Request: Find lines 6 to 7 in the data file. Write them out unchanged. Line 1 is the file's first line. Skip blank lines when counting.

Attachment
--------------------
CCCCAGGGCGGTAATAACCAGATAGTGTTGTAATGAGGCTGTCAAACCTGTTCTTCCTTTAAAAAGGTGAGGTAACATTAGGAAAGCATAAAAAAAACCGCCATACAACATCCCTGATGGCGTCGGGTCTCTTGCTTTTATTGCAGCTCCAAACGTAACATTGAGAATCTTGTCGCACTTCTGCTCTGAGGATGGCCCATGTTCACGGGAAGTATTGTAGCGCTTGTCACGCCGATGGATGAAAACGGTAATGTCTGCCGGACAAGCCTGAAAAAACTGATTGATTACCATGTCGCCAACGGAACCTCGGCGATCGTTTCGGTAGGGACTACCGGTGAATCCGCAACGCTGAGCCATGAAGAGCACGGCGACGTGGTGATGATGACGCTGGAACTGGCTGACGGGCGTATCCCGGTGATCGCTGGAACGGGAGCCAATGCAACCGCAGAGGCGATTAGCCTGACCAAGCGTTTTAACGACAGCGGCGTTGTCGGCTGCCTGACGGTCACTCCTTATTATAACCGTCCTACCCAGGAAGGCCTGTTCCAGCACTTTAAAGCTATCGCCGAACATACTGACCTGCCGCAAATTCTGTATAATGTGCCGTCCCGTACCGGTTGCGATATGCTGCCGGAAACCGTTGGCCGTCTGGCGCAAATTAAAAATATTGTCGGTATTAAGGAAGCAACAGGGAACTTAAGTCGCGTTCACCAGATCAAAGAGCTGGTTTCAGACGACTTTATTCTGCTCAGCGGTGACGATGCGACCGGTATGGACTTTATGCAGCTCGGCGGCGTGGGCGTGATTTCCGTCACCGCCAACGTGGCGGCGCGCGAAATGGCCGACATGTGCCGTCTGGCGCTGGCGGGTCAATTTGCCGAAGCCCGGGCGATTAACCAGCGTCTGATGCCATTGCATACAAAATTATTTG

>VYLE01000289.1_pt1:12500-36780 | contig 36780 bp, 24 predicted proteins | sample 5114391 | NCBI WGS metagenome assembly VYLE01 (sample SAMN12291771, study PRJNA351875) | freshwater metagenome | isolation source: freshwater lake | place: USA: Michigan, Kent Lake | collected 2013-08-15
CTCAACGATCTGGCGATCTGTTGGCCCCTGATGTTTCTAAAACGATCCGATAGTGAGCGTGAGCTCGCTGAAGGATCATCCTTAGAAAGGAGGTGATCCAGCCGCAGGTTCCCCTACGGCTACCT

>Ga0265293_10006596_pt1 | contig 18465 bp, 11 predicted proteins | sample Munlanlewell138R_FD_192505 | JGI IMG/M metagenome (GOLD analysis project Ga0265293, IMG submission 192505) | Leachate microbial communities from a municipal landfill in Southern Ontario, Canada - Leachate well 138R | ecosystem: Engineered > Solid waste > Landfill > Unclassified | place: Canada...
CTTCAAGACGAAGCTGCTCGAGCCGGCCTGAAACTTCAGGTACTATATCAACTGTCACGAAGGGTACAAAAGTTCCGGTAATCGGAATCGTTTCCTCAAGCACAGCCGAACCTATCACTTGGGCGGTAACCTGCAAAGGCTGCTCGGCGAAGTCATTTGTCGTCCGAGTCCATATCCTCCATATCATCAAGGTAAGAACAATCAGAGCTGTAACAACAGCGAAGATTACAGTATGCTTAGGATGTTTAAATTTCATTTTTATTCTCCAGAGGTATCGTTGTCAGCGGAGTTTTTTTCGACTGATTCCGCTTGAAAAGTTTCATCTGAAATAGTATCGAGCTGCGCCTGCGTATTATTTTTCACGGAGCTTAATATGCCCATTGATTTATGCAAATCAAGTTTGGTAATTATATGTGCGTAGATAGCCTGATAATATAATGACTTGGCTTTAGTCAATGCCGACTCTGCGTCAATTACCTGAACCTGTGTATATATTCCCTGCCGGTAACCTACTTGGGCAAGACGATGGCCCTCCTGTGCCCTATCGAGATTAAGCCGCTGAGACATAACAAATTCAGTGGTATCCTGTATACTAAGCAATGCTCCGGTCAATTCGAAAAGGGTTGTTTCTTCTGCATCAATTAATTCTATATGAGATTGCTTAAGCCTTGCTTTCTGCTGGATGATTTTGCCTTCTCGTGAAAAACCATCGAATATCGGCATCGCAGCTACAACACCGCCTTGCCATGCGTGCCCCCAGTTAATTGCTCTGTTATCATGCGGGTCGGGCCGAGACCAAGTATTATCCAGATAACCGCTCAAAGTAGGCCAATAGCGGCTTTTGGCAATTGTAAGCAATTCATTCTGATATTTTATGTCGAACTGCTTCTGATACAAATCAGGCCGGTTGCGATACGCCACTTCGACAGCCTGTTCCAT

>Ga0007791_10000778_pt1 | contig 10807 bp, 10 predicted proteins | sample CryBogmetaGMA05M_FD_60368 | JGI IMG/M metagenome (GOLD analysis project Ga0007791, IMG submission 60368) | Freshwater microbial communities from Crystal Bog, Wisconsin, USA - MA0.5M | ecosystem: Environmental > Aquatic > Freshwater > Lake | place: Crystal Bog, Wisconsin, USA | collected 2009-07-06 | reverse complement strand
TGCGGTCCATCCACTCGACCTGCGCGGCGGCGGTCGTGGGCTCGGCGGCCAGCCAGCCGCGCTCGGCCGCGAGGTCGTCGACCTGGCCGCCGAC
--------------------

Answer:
>Ga0007791_10000778_pt1 | contig 10807 bp, 10 predicted proteins | sample CryBogmetaGMA05M_FD_60368 | JGI IMG/M metagenome (GOLD analysis project Ga0007791, IMG submission 60368) | Freshwater microbial communities from Crystal Bog, Wisconsin, USA - MA0.5M | ecosystem: Environmental > Aquatic > Freshwater > Lake | place: Crystal Bog, Wisconsin, USA | collected 2009-07-06 | reverse complement strand
TGCGGTCCATCCACTCGACCTGCGCGGCGGCGGTCGTGGGCTCGGCGGCCAGCCAGCCGCGCTCGGCCGCGAGGTCGTCGACCTGGCCGCCGAC